ZIMSEC O Level Geography Notes: Earthquakes and their causes
- An earthquake is a shaking, vibration, trembling or movement in the earth’s crust.
- They are caused by one tectonic plate sliding over or past another plate along a faultline.
- They may also be caused by volcanic eruptions when molten rock (magma) moves below or onto the earth’s crust a phenomena that also typically results from the movement of plates.
- They happen when the earth’s reacts to intense pressure built up and is suddenly released forming shockwaves in the earth’s crust which are transmitted to the surface resulting at times in in intense shaking.
- Building dams and lakes can also result in minor earthquakes/shakings that are known as tremors.
- Zimbabwe, Zambia and Mozambique have all experienced earth tremors due to the enormous weight of water building up in Lake Kariba and Lake Cahora Bassa.
Distribution of earthquakes
- Most earthquakes occur along and within the vicinity of major plate boundaries.
- They typically occur along or near convergence and transformational zones.
- They thus occur along or near ocean ridges, near volcanic islands, along the Pacific Ring of Fire etc.
- Along conservative zones even if the plates move by only a few centimeters violent earthquakes ensue.
- The interactive map below clearly shows that volcanic and earthquake activities tend to occur in the same regions and along major plate boundaries. (The map uses flash so it might not work on some browsers).
- The only parts of Africa that experience earthquakes are located in the Great Rift Valley and some part of North West Africa and of these few most tend to be rather mild.
- Sometimes serious earthquakes occur in these parts as in Malawi 1989,El Asnam Algeria in 1980 and Orkney South Africa 2014.
- Focus-this is the point at which the earthquake originates. Sometimes it may even be several kilometers below the surface.
- Epicenter-this is the point where the earthquake hits the surface. It is usually the point that is directly above the focus. It is here the shock waves first hit the surface which give rise to the earthquake. It is where the greatest impact of the earthquake falls and is felt and where the greatest damage is suffered.
- There are two types of earthquake shock waves:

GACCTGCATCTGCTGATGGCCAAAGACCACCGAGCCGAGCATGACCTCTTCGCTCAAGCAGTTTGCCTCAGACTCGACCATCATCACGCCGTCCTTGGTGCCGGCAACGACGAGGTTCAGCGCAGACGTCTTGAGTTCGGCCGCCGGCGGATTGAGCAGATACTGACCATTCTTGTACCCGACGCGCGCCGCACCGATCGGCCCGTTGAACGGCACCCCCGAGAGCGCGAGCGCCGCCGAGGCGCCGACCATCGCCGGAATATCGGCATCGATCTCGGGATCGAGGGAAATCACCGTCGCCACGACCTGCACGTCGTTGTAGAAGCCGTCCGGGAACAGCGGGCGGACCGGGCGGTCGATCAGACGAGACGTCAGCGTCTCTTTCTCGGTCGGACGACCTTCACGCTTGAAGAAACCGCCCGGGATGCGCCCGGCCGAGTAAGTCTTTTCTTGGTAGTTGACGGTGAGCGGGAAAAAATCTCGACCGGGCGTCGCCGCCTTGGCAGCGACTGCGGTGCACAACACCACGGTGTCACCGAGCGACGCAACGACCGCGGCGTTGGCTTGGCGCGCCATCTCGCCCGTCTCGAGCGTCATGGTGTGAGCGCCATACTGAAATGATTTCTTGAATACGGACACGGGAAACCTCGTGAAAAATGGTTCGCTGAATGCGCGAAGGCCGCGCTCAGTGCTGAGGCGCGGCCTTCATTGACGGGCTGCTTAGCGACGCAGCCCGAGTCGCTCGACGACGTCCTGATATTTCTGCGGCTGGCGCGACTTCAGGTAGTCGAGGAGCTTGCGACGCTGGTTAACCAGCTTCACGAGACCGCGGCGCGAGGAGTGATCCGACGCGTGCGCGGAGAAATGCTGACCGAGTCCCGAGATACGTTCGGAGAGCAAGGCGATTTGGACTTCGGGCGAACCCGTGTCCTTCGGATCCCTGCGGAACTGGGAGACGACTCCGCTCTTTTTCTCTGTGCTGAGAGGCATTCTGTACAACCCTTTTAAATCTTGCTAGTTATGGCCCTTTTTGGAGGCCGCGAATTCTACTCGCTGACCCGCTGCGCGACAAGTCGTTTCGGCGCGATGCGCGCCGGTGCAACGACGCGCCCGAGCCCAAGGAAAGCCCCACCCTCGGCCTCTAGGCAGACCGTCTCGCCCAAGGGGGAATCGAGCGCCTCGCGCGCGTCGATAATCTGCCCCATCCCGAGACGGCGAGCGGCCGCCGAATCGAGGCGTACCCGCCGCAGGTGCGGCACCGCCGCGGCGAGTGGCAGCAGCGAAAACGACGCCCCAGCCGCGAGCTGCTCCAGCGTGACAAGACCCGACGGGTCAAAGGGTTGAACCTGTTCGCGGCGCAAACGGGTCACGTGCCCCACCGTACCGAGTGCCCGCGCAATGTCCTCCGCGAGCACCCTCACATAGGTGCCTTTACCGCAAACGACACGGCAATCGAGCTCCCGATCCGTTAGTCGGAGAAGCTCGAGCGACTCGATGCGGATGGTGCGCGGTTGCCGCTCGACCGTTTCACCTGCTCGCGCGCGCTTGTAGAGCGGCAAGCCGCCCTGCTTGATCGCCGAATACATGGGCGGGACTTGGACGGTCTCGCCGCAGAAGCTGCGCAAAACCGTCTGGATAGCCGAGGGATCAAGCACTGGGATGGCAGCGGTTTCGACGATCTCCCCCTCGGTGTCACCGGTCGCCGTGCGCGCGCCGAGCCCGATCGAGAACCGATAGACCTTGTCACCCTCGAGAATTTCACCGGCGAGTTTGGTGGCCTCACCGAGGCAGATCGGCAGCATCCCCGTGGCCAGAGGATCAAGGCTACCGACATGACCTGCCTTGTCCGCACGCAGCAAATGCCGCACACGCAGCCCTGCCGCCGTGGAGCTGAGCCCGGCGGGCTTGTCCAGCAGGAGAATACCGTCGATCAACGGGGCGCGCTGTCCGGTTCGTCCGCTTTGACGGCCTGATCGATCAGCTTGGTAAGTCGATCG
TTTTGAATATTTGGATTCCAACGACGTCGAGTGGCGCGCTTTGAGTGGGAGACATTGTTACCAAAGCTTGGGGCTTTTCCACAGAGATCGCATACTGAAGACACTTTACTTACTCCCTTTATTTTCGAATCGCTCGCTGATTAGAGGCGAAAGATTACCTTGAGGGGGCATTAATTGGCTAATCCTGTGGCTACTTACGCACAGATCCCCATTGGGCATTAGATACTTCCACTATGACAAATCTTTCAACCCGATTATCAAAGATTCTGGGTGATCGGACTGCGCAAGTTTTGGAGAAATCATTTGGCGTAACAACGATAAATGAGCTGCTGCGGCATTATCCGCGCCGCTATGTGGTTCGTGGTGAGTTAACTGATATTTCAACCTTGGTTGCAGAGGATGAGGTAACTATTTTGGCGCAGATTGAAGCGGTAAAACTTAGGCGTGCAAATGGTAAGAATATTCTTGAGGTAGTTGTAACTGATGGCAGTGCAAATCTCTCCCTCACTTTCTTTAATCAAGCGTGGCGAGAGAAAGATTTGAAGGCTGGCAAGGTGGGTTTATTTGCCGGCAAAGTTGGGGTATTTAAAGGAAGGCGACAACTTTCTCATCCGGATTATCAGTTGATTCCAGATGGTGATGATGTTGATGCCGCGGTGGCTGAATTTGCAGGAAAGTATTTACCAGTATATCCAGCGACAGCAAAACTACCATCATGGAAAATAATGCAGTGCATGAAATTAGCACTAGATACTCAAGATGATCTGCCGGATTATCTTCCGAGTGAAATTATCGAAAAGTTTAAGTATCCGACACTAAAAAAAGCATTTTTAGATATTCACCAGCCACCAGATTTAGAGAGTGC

- They travel through the earth’s crust usually in a vertical direction.
- There are two types of body waves:
- Primary waves-these cause the crustal rock of the earth to move back and forth in the direction of the waves.
- Secondary waves-these cause the crustal rock of the earth to move from side to side i.e they operate at right angles with the primary waves and direction of movement.
- They travel through the surface rocks.
- There are two types of of surface waves:
- Love (L) waves-these cause the surface rocks to move from side to side at right angles to the direction of the wave movement.
- Rayleigh (R) waves-these cause the surface rocks to have a vertical-circular movement.
- Surface waves cause the most damage and lead to infrastructural damage and loss of life.
More earthquake terms and concepts
- Intensity-earthquake degree or capability to cause damage it also refers to the effects produced by an earthquake and must never be confused with the earthquake’s scale or magnitude. Intensity is measured using the Mercalli intensity scale.
- The magnitude of an earthquake is measured using a seismograph (now know as a seismometer).
- The instruments records the vibrations made by the earthquake.
- The magnitude of an earthquake is also known as its scale.
- An earthquake’s scale is measured on a Ritchter scale.
- The scale ranges from 0 to 13.
- It is a logarithmic scale set to base 10.
- This means that a magnitude of 5 is ten times greater than that of 4 and 10 000 (1 followed by 5 zeroes) greater than 1.
NB Most of the damage occurs at the epicenter and the extent of the damage typically falls the further one travels away from the epicenter.
- Aftershock-is an earthquake that occurs in the aftermath of a previous earthquake (usually within days or hours of the main-quake) in the same area of the main shock. An aftershock is christened a foreshock if it is larger than the original main shock.
- Aftershocks are caused when the crust around the displaced fault plane adjust to the effects of the main shock.
- As a matter of fact most earthquakes occur as a series of quakes that are separated by periods of relative inactivity.
Click here to learn about the effects of earthquakes.
To access more topics go to the Geography Notes page.